makes sense to me, Nadia! personally, I’m excited about collaboratively analyzing and solving problems. A fresh new medium to perform such tasks within makes it exciting. I have a feeling that the interactive documentary idea has been done before but I am too sleepy to think of any examples of this having been done successfully before. Because its 4:30am here.

an interactive doc that was funded by Kickstarter


What does ‘fix unemployement’ mean?

Are we talking about decreasing unemployement ? Or are we talking about fixing a broader problem of a inadapted labor market system at the age of abundance, overproduction and the ermegence of new forms of socially useful / productive activities?

Burnouts, stress at work, indecent working conditions, precariat… all of those problems are partly a consequence of the cult of the full employement. So maybe the very notion of employement would need to be fixed first?


That’s settled – but not for all!

@stanjourdan and all, I guess we all agree that the notion of employment is a lot less comprehensive than policy makers make it to be (also, it has interesting consequences on the societal fabric: traditional societies of independent farmers – think Tocqueville’s America – are much less prone to obedience and submission than people on a salary within a mass society). In fact, challenging the notion is what makes the whole thing interesting to begin with. Nice video, by the way!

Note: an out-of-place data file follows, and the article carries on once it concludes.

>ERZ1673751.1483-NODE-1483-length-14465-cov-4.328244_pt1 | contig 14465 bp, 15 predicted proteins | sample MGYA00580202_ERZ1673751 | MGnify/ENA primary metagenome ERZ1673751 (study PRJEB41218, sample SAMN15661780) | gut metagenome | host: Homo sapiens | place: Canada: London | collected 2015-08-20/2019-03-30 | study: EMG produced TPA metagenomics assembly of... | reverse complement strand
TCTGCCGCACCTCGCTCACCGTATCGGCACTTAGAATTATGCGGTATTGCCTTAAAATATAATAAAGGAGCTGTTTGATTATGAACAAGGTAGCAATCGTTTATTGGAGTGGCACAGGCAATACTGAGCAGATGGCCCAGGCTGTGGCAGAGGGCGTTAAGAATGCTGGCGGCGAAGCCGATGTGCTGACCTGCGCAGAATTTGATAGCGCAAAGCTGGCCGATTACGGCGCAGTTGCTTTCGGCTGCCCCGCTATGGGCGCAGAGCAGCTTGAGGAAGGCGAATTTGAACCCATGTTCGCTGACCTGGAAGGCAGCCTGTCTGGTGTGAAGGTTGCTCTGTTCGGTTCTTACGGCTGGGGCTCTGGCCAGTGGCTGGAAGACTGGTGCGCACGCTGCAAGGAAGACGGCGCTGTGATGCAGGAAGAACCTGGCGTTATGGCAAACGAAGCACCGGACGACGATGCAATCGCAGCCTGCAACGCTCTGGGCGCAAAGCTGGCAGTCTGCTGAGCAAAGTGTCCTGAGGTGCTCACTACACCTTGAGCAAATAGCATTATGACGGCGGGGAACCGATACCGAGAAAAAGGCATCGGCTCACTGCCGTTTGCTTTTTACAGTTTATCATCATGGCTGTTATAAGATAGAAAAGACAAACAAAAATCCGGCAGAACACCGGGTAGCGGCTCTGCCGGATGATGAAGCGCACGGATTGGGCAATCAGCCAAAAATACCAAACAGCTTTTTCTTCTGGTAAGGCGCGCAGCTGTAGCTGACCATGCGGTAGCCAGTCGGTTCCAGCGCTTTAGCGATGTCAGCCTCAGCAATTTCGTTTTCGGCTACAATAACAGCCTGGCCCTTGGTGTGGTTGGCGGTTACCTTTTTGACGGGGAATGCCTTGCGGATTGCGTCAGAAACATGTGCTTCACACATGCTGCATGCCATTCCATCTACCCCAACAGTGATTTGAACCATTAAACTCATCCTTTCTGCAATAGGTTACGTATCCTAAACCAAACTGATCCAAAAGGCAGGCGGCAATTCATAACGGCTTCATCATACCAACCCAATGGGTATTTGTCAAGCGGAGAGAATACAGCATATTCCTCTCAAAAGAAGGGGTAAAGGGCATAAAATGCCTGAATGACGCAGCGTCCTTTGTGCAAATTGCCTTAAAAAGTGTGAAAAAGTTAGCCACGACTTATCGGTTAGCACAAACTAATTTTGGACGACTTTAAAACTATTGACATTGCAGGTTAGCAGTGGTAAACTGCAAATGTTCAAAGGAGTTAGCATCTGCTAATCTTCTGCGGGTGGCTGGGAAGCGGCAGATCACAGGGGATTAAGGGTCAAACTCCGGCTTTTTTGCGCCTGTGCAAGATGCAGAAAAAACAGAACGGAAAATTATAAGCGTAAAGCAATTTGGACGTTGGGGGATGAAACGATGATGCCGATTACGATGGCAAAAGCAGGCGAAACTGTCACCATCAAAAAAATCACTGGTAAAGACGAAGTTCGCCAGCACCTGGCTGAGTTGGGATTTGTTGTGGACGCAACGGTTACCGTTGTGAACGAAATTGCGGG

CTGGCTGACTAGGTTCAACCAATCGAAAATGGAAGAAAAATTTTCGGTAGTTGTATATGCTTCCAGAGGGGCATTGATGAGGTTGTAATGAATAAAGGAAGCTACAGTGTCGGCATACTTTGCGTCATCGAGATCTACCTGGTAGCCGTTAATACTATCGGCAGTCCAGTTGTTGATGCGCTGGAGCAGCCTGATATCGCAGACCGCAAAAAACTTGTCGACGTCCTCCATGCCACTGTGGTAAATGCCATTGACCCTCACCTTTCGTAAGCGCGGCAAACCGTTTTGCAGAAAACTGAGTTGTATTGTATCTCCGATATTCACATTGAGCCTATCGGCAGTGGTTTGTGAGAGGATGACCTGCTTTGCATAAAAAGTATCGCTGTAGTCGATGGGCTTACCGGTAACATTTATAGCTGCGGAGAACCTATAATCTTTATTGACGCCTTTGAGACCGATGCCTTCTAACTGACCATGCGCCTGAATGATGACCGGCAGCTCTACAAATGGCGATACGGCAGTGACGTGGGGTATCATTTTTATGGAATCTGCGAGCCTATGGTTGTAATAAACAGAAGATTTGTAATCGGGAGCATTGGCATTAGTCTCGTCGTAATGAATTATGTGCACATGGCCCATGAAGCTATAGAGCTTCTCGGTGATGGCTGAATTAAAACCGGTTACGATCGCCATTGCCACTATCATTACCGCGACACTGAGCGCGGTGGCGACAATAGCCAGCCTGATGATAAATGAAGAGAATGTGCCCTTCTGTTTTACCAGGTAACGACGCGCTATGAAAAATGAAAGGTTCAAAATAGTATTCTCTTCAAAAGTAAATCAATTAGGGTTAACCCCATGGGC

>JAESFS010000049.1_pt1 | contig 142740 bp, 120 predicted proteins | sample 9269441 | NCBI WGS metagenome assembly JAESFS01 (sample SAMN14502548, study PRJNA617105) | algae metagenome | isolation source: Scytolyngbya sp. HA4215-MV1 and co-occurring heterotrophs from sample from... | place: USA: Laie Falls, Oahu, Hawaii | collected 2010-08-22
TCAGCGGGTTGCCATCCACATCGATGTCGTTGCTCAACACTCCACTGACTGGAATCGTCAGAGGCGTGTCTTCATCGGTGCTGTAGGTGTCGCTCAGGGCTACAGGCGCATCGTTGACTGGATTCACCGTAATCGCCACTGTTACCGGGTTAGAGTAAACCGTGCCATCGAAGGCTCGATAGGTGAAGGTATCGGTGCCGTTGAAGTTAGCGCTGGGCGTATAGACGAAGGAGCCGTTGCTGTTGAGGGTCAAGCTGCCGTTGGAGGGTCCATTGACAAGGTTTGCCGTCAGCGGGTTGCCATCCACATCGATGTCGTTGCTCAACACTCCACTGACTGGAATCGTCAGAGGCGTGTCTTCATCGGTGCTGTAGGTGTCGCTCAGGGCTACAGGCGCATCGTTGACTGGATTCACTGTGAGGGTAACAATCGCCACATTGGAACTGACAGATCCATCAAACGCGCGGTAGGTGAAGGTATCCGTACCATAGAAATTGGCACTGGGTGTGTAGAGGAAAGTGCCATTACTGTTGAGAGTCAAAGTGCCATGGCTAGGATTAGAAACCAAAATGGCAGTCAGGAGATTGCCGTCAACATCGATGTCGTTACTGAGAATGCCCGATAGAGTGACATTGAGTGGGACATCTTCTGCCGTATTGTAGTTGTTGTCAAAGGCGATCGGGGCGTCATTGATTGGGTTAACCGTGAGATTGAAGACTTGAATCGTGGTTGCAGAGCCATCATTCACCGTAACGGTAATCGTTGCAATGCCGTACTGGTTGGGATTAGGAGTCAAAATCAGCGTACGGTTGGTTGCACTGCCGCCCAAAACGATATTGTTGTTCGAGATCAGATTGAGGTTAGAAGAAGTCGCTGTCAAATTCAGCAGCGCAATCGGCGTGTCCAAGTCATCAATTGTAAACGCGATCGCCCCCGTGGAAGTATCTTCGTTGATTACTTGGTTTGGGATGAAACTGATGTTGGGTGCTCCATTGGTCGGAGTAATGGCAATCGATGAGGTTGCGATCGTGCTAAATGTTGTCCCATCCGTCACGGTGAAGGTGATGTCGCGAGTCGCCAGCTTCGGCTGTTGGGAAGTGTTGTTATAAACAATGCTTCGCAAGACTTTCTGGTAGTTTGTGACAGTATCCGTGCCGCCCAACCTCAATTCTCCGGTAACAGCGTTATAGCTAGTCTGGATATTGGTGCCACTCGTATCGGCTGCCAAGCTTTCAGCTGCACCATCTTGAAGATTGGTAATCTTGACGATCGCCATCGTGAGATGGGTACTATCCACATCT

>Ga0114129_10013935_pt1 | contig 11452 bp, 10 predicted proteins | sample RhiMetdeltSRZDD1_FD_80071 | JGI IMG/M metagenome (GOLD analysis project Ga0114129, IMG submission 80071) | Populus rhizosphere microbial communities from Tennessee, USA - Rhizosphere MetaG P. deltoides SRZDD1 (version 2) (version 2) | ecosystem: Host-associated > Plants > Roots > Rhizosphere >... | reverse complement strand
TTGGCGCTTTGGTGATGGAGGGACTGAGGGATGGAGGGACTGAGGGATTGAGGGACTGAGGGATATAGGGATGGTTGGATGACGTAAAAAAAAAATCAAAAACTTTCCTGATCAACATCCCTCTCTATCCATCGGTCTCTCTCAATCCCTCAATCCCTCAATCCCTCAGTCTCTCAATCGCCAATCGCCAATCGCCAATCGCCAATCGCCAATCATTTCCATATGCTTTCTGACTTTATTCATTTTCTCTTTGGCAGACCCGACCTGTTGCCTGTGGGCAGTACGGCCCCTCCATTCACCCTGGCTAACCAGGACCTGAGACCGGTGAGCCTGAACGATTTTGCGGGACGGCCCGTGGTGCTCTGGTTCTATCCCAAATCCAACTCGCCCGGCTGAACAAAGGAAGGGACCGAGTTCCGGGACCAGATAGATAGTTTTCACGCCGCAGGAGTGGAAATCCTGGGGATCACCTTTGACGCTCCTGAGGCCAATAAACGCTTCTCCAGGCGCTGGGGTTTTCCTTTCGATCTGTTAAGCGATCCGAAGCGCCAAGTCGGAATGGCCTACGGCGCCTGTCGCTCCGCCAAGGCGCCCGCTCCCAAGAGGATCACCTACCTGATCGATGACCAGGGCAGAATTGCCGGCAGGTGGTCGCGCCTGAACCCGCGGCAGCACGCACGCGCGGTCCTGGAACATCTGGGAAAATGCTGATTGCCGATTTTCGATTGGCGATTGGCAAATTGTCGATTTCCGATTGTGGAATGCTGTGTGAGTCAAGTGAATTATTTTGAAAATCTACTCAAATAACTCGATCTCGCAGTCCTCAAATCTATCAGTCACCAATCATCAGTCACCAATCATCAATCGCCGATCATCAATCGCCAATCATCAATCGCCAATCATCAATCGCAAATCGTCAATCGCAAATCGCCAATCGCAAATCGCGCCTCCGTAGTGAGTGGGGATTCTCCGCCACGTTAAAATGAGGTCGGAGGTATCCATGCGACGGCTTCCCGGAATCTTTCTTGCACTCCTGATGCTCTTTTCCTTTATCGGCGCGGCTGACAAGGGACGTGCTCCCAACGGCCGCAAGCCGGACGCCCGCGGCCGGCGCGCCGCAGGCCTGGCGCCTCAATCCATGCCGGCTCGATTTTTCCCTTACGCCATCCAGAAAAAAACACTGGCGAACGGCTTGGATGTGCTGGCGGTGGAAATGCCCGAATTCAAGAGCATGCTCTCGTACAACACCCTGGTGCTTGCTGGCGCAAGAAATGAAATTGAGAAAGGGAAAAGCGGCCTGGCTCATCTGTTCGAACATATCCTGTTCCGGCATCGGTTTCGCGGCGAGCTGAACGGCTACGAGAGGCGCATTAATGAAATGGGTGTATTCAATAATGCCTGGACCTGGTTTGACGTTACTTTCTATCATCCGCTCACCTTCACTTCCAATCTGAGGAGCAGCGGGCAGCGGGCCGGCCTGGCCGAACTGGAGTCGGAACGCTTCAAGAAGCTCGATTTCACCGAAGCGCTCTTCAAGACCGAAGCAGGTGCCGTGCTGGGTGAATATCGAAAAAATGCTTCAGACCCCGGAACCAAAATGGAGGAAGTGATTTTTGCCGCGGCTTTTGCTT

But let’s not forget that we here are not exactly mainstream. I am with @saidhamideh on this. We are Edgeryders: of course we hold bold, radical views. One of the challenges of this movie would be making this case in a way that is inclusive of people outside our echo chamber. I can’t provide much advice here – I am not an artist. But I am in the policy space, and can tell you – people are obsessed by jobs. Not work, not income, not happiness: jobs per se. It’s the lynchpin of our whole society: and I feel that, whereas Americans have myths (the proud rancher on his own land) to give them some resistance to the job paradigm, we in Europe are totally invested in a model where you get a job and then you are provided for. If you have no job, you are not a full citizen.

I think we need to be aware that we risk a shoot-the-messenger reaction.

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Yes, and what does ‘work’ even mean?

Another symptom of the employment cult you mention is the separation between “work” and “living” or “leisure”. The former is usually accepted to be boring, stressy, exploitive, abusive, socially isolating or all of these, and the latter shall make us forget about work again. For commuters, work and life are physically separated. And we don’t even have a word for productive activity that one enjoys doing, do we … .

So I propose for this documentary to include some stories which deeply question this separation between work and life. A close integration, if done right, can be both more enjoyable, more social and more efficient. I got inspired for this partially by a documentary on Dharavi, a slum in Mumbai, India. – There, they’re so efficient that they even sleep on the factory floor … but ok, maybe that’s overdoing work-life integration :stuck_out_tongue: